One of my favorite books is “A Thread Across the Ocean.” It tells the incredible story of how American entrepreneur Cyrus Field overcame seemingly insurmountable obstacles, multiple failures and 12 years of effort to get the first transatlantic cable laid from North America to England in 1866. The result was an unleashing of international business that made the original investors fabulously wealthy.
As impressive and fruitful as this heroic achievement was, what flowed through the pipe – content – would dwarf the success and economics of the pipe itself. Business and consumer communications and information that once took weeks could be carried out instantaneously, by telegraph, then telephone, then through other means.
In the years since, countless new pipes have emerged, either physical or wireless, opening up bigger and better content opportunities – from radio to network television to cable TV. As with the transatlantic cable, content is what made the difference for consumers and businesses.
We’re seeing a similar trend on the Internet.
The first Internet wave was the access wave – when the dial-up and then broadband pipes were put in place.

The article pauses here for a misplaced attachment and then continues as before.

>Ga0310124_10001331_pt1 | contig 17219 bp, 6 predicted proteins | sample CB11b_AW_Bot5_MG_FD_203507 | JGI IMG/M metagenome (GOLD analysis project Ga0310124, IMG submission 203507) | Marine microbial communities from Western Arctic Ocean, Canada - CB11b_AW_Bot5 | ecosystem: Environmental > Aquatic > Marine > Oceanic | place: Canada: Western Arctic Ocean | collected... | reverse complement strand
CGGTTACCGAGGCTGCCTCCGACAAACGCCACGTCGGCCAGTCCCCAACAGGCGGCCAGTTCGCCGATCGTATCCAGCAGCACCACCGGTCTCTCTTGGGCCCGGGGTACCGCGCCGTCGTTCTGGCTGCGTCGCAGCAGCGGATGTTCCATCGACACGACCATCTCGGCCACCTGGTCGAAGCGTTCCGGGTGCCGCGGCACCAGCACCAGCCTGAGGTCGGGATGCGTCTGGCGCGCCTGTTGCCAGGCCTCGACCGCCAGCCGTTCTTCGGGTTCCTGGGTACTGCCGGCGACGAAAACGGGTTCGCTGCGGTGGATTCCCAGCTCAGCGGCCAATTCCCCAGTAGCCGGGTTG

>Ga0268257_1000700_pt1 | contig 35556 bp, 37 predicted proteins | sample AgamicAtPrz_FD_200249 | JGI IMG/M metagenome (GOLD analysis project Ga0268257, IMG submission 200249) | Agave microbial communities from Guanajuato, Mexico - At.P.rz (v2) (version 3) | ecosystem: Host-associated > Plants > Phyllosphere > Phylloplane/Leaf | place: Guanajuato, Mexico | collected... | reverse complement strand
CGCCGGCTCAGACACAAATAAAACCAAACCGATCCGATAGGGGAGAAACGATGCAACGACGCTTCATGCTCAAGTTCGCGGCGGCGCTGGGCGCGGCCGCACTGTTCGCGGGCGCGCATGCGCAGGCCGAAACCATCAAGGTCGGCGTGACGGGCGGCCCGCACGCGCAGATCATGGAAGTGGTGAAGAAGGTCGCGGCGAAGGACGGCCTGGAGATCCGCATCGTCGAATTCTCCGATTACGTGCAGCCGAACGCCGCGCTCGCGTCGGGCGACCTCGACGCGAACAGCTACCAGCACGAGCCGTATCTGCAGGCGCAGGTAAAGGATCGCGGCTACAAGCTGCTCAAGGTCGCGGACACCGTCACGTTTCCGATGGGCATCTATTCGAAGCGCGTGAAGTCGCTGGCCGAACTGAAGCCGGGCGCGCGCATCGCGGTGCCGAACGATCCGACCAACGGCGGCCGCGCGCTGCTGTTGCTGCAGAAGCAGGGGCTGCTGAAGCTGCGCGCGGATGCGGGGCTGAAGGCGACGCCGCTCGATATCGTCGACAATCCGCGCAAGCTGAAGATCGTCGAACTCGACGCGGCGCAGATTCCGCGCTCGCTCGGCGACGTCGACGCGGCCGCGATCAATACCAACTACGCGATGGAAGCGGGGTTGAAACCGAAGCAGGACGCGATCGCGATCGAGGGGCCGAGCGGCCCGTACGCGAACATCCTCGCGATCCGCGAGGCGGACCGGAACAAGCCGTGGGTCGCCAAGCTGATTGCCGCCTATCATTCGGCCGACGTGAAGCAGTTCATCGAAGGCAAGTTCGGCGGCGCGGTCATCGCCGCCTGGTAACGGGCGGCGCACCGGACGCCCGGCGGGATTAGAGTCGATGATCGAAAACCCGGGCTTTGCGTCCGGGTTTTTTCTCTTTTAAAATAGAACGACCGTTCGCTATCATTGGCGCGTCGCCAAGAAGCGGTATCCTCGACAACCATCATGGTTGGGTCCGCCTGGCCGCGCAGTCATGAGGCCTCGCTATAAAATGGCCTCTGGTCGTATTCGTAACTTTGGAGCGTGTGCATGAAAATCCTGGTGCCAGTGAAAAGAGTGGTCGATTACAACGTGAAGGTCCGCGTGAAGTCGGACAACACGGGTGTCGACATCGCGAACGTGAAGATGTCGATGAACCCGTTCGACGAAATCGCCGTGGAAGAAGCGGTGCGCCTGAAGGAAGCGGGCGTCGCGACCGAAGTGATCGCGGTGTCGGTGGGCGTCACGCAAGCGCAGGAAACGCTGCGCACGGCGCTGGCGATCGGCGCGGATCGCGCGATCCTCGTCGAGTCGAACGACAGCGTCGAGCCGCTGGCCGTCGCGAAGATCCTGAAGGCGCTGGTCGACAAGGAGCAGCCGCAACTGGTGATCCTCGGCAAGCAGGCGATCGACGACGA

The second wave was about platforms – messaging, search, social networks, and the like, that let us find and share information. Many companies have invested years and tens of billions in pipes and platforms.
- Dell to Buy Perot Systems for $3.9 Billion in Cash
But how much money has been spent designing content and content management systems that will fill these pipes and the platforms? Is the content you read, watch or listen to really built for you? Could the third and most promising wave of the Internet be the creation of scaled, quality content tailor made for every man, woman and child.
In my view, yes.
And, interestingly and painfully, the very economy we’ve been suffering through for more than a year is accelerating this third wave and is opening up the media business of the future.